Bolivar reaffirms the importance of CNMI
Whelden: CSIS report validates importance of region
Joint Region Marianas commander Rear Adm. Bette Bolivar reiterated the importance of the CNMI—and the Marianas in general—during her meeting with Gov. Eloy S. Inos and Lt. Gov. Ralph DLG. Torres earlier this week.
“There’s absolutely no secret that the CNMI is a vital asset and a significant value to our national security. The fact that we’re collaborating with them…the CNMI, Guam, everything in the Joint Marianas is important to us and contributes to our national security. The fact that we’re out here in the middle of rebalancing to the Pacific is key and the CNMI is a vital part of it,” she said.
Bolivar attended the inauguration of Inos and Torres on Monday and then met with the two the following day, along with Marine Corps Forces Pacific executive director Craig Whelden, Pacific Command Strategic Planning and Policy director Maj. Gen. Michael Dana, and Pacific Air Forces Brig. Gen. Steven Basham at the Governor’s Office conference room on Capital Hill.
At the meeting Bolivar clarified that no decision has been made on the divert airfield in case the Andersen Air Force Base in rendered inoperable due to attack or natural calamity. Saipan and Tinian is being mulled as possible location for the alternative airbase.
Meanwhile, Whelden said the Centers for Strategic & International Studies’ recent report, “Pivot 2.0: How the Administration and Congress Can Work Together to Sustain American Engagement in Asia to 2016,” just reinforces what the U.S. Department of Defense has been telling Congress all along on how important the realignment of U.S. military forces is in the Pacific.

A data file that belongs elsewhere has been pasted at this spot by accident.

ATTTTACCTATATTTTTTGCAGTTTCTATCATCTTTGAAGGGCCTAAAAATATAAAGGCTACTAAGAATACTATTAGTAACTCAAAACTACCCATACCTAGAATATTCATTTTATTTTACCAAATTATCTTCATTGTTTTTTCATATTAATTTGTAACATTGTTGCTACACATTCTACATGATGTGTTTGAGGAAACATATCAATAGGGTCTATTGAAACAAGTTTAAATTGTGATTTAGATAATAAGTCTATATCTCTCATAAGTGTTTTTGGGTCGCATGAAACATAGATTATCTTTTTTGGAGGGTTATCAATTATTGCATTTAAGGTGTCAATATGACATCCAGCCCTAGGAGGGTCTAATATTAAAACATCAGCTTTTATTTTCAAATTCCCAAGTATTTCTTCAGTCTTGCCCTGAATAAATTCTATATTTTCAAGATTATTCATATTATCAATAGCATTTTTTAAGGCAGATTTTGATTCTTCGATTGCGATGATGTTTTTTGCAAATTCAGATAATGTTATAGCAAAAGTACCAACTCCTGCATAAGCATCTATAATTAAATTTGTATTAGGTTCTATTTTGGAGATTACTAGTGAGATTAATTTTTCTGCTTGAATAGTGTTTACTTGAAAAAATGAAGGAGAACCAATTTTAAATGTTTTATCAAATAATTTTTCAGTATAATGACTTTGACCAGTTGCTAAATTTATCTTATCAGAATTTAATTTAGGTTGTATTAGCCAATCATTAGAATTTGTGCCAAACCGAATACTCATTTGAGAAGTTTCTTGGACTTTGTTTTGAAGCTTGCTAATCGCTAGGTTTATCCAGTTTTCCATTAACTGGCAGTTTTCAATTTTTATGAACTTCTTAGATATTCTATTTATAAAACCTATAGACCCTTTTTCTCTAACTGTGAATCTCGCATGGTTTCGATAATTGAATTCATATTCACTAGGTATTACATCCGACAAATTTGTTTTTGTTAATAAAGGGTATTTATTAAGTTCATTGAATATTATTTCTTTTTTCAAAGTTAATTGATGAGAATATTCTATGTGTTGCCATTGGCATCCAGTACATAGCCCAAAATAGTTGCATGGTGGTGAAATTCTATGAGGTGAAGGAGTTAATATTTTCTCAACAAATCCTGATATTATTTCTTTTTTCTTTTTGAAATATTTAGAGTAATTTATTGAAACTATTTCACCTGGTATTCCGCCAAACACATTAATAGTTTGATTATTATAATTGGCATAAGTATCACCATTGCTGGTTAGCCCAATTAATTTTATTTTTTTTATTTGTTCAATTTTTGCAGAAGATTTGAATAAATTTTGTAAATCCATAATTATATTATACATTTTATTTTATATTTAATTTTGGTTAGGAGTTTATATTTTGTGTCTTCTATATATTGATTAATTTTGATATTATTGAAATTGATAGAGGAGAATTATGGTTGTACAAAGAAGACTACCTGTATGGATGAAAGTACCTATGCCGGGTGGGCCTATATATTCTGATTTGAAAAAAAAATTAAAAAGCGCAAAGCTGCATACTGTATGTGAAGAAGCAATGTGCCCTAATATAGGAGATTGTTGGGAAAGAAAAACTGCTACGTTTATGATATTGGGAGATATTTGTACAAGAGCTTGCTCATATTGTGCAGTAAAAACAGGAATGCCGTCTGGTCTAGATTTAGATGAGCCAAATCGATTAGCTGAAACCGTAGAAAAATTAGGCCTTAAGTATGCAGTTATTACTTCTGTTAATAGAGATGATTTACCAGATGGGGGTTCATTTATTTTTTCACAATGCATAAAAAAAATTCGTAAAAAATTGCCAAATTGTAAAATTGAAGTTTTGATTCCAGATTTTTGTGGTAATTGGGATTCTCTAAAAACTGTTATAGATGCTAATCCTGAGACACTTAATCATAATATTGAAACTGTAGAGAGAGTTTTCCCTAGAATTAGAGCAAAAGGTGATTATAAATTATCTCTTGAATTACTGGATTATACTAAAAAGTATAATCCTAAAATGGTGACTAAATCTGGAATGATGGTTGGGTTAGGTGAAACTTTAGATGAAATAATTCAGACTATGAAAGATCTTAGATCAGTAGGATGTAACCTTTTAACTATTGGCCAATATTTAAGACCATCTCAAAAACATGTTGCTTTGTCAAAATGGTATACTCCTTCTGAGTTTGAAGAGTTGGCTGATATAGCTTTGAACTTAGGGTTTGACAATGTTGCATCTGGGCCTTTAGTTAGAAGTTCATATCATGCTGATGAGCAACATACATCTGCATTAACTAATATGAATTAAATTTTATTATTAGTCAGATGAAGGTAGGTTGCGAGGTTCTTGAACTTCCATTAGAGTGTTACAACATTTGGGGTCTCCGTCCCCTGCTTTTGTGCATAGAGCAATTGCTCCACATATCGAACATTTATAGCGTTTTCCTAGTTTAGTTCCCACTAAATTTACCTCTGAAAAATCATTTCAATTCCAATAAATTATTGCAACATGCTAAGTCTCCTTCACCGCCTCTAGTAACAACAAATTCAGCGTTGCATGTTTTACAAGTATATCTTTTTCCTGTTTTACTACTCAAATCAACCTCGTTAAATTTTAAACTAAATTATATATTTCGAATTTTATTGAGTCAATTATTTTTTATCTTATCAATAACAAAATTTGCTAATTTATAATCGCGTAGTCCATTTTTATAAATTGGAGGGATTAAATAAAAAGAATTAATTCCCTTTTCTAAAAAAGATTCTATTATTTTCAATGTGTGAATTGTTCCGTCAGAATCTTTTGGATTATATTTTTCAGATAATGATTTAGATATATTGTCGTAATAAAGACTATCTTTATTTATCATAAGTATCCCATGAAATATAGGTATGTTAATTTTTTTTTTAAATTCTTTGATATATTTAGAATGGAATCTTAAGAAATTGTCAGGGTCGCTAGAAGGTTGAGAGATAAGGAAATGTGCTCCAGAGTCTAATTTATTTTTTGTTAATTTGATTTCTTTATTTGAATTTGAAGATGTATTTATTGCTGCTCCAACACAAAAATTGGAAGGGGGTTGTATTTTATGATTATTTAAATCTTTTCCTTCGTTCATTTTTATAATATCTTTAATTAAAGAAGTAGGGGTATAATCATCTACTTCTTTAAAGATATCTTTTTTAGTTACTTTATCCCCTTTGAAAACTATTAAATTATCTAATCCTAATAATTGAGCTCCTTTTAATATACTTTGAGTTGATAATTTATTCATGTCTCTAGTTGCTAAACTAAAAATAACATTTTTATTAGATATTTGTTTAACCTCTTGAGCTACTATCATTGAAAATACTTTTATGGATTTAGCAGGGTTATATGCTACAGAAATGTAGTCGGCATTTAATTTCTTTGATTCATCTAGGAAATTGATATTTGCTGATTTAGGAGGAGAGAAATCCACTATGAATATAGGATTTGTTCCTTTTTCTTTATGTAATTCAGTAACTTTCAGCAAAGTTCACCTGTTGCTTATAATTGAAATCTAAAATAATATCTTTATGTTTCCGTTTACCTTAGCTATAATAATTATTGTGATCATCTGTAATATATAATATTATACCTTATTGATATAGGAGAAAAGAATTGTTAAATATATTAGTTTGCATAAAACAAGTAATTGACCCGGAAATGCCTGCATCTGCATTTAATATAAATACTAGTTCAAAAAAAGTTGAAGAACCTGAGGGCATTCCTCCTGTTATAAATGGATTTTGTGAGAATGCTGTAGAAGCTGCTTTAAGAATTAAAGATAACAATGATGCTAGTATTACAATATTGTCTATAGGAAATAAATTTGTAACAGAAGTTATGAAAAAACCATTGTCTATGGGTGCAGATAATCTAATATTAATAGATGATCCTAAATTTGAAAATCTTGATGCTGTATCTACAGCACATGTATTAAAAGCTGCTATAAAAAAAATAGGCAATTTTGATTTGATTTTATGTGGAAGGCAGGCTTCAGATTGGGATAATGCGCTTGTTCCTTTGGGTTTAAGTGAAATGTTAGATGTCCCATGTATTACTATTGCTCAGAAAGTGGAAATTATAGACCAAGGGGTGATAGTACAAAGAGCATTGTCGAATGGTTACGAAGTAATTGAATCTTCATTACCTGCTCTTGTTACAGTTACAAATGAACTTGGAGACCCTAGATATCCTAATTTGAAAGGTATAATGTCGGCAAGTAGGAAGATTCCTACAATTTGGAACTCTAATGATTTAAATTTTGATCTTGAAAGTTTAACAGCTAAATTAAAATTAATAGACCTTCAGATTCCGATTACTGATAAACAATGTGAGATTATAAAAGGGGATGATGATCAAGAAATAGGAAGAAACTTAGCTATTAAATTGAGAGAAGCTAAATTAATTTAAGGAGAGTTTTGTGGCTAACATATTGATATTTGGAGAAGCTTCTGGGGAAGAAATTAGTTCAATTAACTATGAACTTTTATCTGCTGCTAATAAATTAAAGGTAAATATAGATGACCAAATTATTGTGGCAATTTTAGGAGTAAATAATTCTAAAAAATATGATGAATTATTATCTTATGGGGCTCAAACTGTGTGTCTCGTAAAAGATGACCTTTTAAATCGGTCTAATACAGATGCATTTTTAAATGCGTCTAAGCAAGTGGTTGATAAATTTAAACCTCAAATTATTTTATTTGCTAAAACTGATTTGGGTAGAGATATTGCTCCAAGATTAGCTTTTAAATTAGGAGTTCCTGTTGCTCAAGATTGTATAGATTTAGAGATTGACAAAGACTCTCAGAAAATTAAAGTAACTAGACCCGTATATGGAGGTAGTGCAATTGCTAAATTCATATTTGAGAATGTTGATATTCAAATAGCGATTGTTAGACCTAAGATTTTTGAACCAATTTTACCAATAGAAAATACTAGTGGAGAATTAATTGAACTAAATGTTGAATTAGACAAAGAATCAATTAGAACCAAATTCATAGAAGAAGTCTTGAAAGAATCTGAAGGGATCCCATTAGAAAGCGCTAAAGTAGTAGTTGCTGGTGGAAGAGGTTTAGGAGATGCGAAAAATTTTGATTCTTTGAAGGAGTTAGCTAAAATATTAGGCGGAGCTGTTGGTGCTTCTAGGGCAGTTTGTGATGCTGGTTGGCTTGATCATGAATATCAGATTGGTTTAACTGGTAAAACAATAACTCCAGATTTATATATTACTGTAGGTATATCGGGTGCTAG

“CSIS about two years ago was asked by Congress to make an independent study, separate from the Department of Defense, to look at the Pacific posture for the military forces and they came out with a report in the summer of 2012. They did a follow-on report just a couple of weeks ago that went public that essentially reinforced the need for a robust military presence in the Pacific. So we’re familiar with those reports and it basically validates the same message we’ve been making to Congress about the importance of the Pacific region,” he said.
One of the recommendations of the report is the crafting of an East Asia Strategy Report that would clarify the objectives of the rebalance; fund military construction necessary to realign U.S. forces in the Pacific; and pass a nonbinding budget resolution that sets spending above the sequestration caps and lays the groundwork for increased spending in the reconciliation process.
“For its part, Congress should be prepared to fund the fairly modest costs of modernizing U.S. facilities in Guam and elsewhere in the Pacific Command’s area of responsibility. This would be an early indication to U.S. allies that Congress and administration are prepared to work together to sustain momentum in our engagement of the region,” reads a chapter titled “Defense: Explaining and Resourcing the Rebalance” in the CSIS report.
Without additional resources, U.S. leaders would be facing a choice between sustaining existing capacity and developing new capabilities, the report said.
“Military challengers in Asia are simultaneously expanding capacity and advancing capability, made possible by rapidly growing defense budgets. China, for example, has rapidly modernized its forces while also increasing the number of advanced People’s Liberation Army ships and aircraft. To keep pace with this growing challenge, the United States and its allies and partners will have to do the same,” it added.
Michael J. Green, Zack Cooper, and Mira Rapp Hooper authored that chapter of the CSIS report.